Researchers from the Department of Mechanical Engineering at Carnegie Mellon University (CMU) in the USA, in collaboration with paleontologists from Spain and Poland, have created a soft robotic copy of a marine organism that existed nearly 450 million years ago.
It is believed that the so-called pleurocystitid was one of the first echinoderms, i.e. animals such as sea urchins, sea urchins and starfish, able to move using the muscles in its arm.
With their innovative work and invention, the scientists not only revived the prehistoric organism, but also founded a completely new field of study – paleobionics. It combines the field of softrobotics, i.e. soft robotics combining flexible electronics and soft materials, and focuses on their use and paleontology investigating extinct organisms and what biomechanical factors drove evolution.
“Soft robotics is another approach to setting a new direction for science and using soft materials to construct flexible robotic limbs and organs. “Many fundamental principles of biology and nature can only be fully explained when we look back in the evolutionary timeline to how animals evolved,” says Carmel Majidi, lead author of the invention and paper and professor of mechanical engineering at CMU.
“We build robotic replicas to study how movement has changed,” he adds.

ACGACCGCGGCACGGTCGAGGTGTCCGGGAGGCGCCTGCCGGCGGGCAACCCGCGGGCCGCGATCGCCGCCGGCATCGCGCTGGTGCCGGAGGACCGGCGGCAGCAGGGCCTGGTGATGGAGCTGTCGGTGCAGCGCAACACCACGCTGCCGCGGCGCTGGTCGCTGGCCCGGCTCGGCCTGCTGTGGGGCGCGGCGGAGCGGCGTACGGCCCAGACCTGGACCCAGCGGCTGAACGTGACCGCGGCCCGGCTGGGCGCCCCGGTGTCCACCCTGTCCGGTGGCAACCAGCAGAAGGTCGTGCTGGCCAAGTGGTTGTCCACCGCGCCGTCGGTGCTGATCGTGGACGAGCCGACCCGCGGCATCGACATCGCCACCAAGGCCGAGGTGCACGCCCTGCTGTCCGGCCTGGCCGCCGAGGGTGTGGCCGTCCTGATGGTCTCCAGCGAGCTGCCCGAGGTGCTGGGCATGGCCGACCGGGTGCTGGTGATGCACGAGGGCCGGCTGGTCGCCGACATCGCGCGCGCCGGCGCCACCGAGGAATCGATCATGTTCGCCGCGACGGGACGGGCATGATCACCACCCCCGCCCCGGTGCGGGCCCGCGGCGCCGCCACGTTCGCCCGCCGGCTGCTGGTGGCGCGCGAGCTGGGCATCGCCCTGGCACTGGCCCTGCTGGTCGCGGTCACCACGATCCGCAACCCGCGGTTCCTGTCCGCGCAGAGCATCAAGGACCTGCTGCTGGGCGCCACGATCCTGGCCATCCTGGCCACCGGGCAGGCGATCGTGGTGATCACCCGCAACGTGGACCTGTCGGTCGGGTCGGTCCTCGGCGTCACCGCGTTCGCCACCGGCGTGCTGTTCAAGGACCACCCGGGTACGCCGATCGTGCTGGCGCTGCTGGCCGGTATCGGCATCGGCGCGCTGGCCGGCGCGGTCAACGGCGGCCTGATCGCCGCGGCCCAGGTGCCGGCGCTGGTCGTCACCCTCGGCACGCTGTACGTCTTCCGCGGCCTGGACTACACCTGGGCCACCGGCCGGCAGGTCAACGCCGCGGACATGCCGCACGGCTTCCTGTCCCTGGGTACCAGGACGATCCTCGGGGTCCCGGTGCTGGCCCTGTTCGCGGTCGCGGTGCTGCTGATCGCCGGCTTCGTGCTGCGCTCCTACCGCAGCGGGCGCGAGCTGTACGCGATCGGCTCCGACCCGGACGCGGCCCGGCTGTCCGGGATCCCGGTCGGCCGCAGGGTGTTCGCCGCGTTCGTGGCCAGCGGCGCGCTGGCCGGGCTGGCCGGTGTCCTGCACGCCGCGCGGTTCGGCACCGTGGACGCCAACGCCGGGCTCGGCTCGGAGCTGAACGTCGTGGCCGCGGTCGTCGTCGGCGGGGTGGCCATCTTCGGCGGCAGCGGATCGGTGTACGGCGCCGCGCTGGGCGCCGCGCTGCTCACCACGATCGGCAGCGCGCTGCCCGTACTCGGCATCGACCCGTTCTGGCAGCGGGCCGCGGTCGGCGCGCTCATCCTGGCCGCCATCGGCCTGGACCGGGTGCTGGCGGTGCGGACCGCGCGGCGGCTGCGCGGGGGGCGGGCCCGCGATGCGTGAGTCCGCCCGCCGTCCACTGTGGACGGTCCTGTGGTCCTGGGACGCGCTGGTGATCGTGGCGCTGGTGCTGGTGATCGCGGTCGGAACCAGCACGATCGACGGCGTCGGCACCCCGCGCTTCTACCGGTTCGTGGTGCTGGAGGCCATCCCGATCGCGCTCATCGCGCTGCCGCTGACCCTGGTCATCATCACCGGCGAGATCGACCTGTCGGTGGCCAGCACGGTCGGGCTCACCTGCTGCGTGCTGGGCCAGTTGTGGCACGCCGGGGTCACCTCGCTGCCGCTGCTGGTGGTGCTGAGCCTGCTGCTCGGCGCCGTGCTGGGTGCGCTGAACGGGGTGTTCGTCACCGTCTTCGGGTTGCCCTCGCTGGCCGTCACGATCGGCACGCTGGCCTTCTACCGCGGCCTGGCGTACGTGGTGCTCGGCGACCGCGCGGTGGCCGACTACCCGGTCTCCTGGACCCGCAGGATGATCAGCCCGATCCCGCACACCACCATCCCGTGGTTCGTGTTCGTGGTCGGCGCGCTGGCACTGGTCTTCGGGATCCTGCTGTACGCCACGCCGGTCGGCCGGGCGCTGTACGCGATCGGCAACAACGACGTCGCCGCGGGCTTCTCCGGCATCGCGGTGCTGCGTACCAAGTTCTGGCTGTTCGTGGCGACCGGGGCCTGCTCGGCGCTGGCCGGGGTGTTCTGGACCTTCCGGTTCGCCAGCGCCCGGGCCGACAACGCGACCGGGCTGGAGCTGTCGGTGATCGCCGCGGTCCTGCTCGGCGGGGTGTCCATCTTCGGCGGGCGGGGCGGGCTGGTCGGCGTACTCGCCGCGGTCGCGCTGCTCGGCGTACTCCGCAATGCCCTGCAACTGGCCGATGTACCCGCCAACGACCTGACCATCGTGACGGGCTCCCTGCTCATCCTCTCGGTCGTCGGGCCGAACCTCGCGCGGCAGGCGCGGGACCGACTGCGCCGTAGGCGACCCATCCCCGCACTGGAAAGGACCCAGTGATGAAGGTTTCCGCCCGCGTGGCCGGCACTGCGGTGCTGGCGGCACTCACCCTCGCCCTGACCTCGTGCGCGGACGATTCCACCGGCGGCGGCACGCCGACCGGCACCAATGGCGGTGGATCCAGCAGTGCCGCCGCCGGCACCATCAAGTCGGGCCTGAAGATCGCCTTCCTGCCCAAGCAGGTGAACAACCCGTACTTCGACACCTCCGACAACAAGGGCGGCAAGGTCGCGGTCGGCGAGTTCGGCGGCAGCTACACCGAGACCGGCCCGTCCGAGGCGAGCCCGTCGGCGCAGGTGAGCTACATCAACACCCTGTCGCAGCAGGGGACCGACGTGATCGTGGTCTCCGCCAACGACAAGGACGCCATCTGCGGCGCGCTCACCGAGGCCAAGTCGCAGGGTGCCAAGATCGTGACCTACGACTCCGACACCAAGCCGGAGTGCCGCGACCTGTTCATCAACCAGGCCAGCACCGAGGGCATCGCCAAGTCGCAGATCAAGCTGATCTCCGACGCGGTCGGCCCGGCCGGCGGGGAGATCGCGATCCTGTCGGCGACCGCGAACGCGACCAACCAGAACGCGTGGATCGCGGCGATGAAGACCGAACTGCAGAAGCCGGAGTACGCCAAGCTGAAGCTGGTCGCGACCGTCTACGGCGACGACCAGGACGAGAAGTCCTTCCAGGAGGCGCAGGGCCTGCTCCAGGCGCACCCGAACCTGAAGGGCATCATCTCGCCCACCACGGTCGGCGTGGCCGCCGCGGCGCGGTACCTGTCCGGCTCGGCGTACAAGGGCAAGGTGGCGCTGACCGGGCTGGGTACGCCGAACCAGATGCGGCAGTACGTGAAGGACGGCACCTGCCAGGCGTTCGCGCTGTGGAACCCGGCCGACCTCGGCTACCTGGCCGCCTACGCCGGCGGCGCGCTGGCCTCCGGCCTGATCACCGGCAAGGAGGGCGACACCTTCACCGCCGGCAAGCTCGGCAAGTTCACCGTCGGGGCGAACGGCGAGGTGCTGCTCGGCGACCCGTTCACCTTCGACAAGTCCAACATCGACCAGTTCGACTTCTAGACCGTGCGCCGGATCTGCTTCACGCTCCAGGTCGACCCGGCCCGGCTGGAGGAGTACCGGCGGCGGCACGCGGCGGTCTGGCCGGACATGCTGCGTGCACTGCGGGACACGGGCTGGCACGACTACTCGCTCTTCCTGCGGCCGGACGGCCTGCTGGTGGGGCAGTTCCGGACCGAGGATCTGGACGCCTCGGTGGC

Why and how did scientists make a robotic fossil?
In a world in which human history represents only 0.007 percent of the age of the Earth, our understanding of evolution and modern machine and mechanical systems is influenced by only a fraction of the creatures, however diverse, that inhabited the planet.
American, Spanish and Polish scientists therefore turned to images and records of fossils. Using computer simulations, they turned those into a digital model, which they then made from parts printed on a 3D printer and polymers to best imitate the flexible structure of the arm, or otherwise also the stem. With its help, the pleurocystitid probably moved on the sea floor, similar to how fish swim with their tails.
This 450-million-year-old animal has gained the attention of scientists and paleontologists for its key role in the evolution of echinoderms. Their work and subsequent study revealed that flapping or oscillating was probably the most efficient way to move, and the longer the limb, the greater the speed without the creature having to expend more energy.
“Researchers in biology-inspired robotics must seek out and select important extensions that are worth adapting from organisms,” adds co-author Richard Desatnik, a doctoral student at Carnegie Mellon University.
According to his statement, engineers basically have to decide on the most suitable movement strategy when they want to move their robots. They can also consider whether, for example, a robotic starfish would need its five limbs, as is the case in nature, or whether they would find a more suitable way.
The ability of soft robotics to recreate even an extinct animal has prompted a team of scientists to next try to “reanimate” the very first organisms that made their way from the ocean to land, a phenomenon they have not yet been able to study using conventional hardware, and which could lead to for a better understanding of the development of life on Earth.
The report on the robot was published on Monday in the American Proceedings of the National Academy of Sciences (PNAS). Przemyslaw Gorzelak from the Institute of Paleobiology at the Polish Academy of Sciences and Samuel Zamora from the Geological and Mining Institute in Spain also participated in its invention and study.